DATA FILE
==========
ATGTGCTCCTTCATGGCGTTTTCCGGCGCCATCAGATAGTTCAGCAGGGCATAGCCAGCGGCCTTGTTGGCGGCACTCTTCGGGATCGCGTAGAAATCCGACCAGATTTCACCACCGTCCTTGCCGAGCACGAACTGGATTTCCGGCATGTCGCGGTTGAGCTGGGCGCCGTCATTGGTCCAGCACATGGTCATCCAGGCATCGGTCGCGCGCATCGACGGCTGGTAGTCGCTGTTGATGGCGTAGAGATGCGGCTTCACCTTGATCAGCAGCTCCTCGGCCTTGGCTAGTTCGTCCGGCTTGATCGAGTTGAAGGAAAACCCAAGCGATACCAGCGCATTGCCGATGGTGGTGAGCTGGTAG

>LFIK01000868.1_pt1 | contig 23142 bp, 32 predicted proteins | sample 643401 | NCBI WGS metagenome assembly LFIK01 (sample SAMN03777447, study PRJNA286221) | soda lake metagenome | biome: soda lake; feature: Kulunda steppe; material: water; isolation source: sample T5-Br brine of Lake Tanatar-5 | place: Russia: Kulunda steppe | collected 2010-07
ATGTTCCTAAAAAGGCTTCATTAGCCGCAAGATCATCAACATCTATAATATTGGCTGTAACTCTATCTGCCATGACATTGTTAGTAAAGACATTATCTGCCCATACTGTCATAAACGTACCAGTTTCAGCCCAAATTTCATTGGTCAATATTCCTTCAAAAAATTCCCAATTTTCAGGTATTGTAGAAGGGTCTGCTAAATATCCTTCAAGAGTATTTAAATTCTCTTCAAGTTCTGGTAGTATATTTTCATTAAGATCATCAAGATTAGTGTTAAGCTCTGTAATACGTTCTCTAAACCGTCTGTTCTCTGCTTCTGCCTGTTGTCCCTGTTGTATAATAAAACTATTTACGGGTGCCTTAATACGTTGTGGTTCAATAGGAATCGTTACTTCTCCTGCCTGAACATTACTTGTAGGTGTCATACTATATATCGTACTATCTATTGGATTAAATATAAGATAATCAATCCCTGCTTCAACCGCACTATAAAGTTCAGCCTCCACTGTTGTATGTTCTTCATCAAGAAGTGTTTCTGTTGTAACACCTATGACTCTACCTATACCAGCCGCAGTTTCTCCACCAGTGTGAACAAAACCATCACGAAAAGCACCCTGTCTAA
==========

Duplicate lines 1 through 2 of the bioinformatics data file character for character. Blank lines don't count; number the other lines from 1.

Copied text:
ATGTGCTCCTTCATGGCGTTTTCCGGCGCCATCAGATAGTTCAGCAGGGCATAGCCAGCGGCCTTGTTGGCGGCACTCTTCGGGATCGCGTAGAAATCCGACCAGATTTCACCACCGTCCTTGCCGAGCACGAACTGGATTTCCGGCATGTCGCGGTTGAGCTGGGCGCCGTCATTGGTCCAGCACATGGTCATCCAGGCATCGGTCGCGCGCATCGACGGCTGGTAGTCGCTGTTGATGGCGTAGAGATGCGGCTTCACCTTGATCAGCAGCTCCTCGGCCTTGGCTAGTTCGTCCGGCTTGATCGAGTTGAAGGAAAACCCAAGCGATACCAGCGCATTGCCGATGGTGGTGAGCTGGTAG

>LFIK01000868.1_pt1 | contig 23142 bp, 32 predicted proteins | sample 643401 | NCBI WGS metagenome assembly LFIK01 (sample SAMN03777447, study PRJNA286221) | soda lake metagenome | biome: soda lake; feature: Kulunda steppe; material: water; isolation source: sample T5-Br brine of Lake Tanatar-5 | place: Russia: Kulunda steppe | collected 2010-07